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I lied to get out of the office holiday party Add to ...


I've always hated the office holiday party. So this year, I had an excuse at the ready when the invite came. A couple of days after I declined, when my boss asked about my upcoming "charity night" (my excuse), I drew a blank and he called me on it. He considers attendance at the event a show of company loyalty, and now he has pegged me as a "lying weasel." What can I do?


A wise man once said to me, when he found out I was the Damage Control guy: "You know, I've always felt people can forgive just about anything - they can even forgive when you lie to them ..."

"Right!" I said, interrupting him rudely (I'm an advice nerd and can't help myself, sometimes). "Because deep down they know they might have done something similar in your boots."

"Yes," he said coolly, ignoring my interruption. "The one thing they can't forgive, though, is when you insult their intelligence."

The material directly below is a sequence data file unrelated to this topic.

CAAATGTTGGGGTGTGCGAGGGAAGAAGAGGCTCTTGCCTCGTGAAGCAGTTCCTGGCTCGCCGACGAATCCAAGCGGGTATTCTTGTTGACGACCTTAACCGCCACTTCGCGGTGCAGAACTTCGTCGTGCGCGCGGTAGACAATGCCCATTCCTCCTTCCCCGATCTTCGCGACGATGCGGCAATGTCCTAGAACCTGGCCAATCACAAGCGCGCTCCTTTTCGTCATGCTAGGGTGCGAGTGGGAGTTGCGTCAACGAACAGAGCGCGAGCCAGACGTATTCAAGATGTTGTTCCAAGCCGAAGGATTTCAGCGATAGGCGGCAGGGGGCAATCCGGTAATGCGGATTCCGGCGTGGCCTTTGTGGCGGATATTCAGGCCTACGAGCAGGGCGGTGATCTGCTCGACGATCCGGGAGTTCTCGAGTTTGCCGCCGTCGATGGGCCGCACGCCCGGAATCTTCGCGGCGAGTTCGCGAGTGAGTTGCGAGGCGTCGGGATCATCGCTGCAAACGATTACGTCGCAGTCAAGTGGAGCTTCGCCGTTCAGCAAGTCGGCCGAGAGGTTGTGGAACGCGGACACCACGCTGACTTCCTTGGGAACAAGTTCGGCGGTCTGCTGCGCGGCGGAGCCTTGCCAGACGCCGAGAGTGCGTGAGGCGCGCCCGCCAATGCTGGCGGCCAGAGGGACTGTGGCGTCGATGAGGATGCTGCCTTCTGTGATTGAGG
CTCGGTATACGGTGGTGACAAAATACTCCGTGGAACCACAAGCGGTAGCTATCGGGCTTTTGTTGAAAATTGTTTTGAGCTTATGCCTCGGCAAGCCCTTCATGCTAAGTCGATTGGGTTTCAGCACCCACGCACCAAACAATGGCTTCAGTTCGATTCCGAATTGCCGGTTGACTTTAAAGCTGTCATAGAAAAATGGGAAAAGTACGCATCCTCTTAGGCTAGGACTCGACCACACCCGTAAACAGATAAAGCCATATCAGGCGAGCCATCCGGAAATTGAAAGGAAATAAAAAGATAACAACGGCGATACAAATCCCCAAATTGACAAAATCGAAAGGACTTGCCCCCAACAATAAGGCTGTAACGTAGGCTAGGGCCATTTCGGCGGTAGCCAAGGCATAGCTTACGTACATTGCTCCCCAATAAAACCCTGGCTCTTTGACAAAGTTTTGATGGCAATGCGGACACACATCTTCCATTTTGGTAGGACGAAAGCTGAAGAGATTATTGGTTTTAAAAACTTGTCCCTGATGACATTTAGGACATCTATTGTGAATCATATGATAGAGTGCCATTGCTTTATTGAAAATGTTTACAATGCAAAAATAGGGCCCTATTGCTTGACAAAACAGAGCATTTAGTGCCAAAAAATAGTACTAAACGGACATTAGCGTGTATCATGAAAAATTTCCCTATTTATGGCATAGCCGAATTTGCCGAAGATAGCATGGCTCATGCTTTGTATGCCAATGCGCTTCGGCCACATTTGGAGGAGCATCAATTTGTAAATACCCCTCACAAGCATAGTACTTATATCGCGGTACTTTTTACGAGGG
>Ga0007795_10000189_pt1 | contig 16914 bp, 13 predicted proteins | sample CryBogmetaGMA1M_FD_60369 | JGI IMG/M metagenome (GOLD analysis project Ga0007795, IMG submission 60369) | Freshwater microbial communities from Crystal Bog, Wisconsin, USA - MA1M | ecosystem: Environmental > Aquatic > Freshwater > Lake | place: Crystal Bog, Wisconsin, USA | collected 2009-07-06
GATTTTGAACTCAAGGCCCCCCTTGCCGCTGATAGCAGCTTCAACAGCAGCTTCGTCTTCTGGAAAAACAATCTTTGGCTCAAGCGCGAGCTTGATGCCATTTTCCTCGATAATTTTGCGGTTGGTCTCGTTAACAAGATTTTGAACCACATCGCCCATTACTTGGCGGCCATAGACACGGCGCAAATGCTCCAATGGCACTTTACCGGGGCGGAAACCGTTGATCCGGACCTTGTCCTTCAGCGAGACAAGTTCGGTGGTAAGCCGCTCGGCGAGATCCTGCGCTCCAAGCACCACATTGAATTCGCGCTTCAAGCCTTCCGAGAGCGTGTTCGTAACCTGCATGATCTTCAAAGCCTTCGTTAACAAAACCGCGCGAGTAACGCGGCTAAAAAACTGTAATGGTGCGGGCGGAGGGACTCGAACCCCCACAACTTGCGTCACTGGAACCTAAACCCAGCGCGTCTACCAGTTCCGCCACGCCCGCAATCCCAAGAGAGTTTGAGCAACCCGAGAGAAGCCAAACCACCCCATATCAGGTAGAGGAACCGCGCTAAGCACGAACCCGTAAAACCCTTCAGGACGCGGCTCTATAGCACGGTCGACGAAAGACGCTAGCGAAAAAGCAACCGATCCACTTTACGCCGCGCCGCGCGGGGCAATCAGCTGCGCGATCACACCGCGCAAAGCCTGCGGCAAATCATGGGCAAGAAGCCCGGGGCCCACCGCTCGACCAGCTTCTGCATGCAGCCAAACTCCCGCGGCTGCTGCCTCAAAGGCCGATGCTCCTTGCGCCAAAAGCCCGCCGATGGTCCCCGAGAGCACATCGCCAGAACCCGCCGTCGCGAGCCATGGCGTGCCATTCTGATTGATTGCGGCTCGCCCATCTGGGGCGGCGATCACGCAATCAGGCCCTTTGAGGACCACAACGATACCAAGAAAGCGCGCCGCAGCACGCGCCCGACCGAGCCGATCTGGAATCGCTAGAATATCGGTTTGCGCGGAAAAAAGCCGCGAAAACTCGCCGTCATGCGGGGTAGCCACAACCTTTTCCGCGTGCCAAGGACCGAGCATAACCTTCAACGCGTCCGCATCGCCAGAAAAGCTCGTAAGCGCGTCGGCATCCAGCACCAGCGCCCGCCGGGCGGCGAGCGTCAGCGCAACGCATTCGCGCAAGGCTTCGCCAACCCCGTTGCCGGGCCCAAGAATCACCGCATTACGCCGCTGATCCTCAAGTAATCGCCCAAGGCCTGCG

The wise man was righteously on the money. You can lie to people. You can screw them over. You can cheat them. You can cheat on them. You can insult their husbands, their houses, their hairdos - and still find forgiveness in the end. But insult their intelligence and they will come after you with pitchforks and blowtorches; they will get medieval on your derriere.

So you lied to your boss. With this we can deal. But don't you dare insult his intelligence by clinging to your cheesy lie or it could all end in tears.

Ruefully admit to your mistake. Maybe throw in a little self-promo action and say you're more worker bee than social butterfly, you prefer spreadsheets and pie charts to cocktails and canapés (careful, though: again, if you think you will insult his intelligence don't go there).

Then suck it up and show up. Woody Allen said 80 per cent of life is showing up, and office Christmas parties definitely qualify.

You don't have to stay long (especially if you're a parent, all you have to do is tap your watch with a concerned look and say, sadly: "The sitter ... gotta go," works every time). Work the room, then leave on a high note, leave everyone wanting more. That's showbiz, baby!

David Eddie is a screenwriter and the author of Chump Change and Housebroken: Confessions of a Stay-at-Home Dad.

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